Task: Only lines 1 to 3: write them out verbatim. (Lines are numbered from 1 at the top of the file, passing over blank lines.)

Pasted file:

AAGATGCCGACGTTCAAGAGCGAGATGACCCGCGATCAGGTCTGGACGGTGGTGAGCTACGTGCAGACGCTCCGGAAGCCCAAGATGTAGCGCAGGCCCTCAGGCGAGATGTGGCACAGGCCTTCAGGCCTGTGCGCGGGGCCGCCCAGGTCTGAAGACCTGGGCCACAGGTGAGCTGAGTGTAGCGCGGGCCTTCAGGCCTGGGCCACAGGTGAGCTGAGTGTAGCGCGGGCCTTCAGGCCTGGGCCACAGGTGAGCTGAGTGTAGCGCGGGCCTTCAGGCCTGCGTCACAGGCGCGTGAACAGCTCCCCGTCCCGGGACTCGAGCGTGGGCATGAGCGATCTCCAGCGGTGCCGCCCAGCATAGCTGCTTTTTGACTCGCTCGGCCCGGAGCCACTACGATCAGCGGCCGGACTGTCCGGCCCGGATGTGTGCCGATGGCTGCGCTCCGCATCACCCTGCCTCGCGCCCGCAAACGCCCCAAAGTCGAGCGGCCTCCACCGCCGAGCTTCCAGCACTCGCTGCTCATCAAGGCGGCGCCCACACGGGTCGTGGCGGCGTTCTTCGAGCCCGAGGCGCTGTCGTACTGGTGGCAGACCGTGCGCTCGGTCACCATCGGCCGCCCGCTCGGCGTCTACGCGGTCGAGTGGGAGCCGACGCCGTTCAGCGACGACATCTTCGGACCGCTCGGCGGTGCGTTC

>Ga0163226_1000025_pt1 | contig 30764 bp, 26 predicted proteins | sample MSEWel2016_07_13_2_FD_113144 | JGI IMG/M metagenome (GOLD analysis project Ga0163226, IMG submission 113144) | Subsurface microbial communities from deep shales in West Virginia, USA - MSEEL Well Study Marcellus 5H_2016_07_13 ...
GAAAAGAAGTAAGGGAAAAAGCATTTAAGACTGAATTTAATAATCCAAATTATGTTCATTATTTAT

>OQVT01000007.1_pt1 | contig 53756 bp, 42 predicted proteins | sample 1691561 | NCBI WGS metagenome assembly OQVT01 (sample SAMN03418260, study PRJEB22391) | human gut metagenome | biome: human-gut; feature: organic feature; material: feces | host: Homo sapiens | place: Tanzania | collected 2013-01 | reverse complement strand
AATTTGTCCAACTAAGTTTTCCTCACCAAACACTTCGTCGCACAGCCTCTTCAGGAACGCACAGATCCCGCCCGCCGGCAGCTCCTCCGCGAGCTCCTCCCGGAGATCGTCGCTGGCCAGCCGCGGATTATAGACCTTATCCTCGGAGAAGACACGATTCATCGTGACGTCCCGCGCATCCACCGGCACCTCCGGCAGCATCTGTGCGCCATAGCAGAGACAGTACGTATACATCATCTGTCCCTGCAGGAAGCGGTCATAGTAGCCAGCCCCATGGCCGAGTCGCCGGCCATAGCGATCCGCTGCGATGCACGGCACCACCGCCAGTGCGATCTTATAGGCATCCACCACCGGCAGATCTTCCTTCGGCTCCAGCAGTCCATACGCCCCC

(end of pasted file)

AAGATGCCGACGTTCAAGAGCGAGATGACCCGCGATCAGGTCTGGACGGTGGTGAGCTACGTGCAGACGCTCCGGAAGCCCAAGATGTAGCGCAGGCCCTCAGGCGAGATGTGGCACAGGCCTTCAGGCCTGTGCGCGGGGCCGCCCAGGTCTGAAGACCTGGGCCACAGGTGAGCTGAGTGTAGCGCGGGCCTTCAGGCCTGGGCCACAGGTGAGCTGAGTGTAGCGCGGGCCTTCAGGCCTGGGCCACAGGTGAGCTGAGTGTAGCGCGGGCCTTCAGGCCTGCGTCACAGGCGCGTGAACAGCTCCCCGTCCCGGGACTCGAGCGTGGGCATGAGCGATCTCCAGCGGTGCCGCCCAGCATAGCTGCTTTTTGACTCGCTCGGCCCGGAGCCACTACGATCAGCGGCCGGACTGTCCGGCCCGGATGTGTGCCGATGGCTGCGCTCCGCATCACCCTGCCTCGCGCCCGCAAACGCCCCAAAGTCGAGCGGCCTCCACCGCCGAGCTTCCAGCACTCGCTGCTCATCAAGGCGGCGCCCACACGGGTCGTGGCGGCGTTCTTCGAGCCCGAGGCGCTGTCGTACTGGTGGCAGACCGTGCGCTCGGTCACCATCGGCCGCCCGCTCGGCGTCTACGCGGTCGAGTGGGAGCCGACGCCGTTCAGCGACGACATCTTCGGACCGCTCGGCGGTGCGTTC

>Ga0163226_1000025_pt1 | contig 30764 bp, 26 predicted proteins | sample MSEWel2016_07_13_2_FD_113144 | JGI IMG/M metagenome (GOLD analysis project Ga0163226, IMG submission 113144) | Subsurface microbial communities from deep shales in West Virginia, USA - MSEEL Well Study Marcellus 5H_2016_07_13 ...
GAAAAGAAGTAAGGGAAAAAGCATTTAAGACTGAATTTAATAATCCAAATTATGTTCATTATTTAT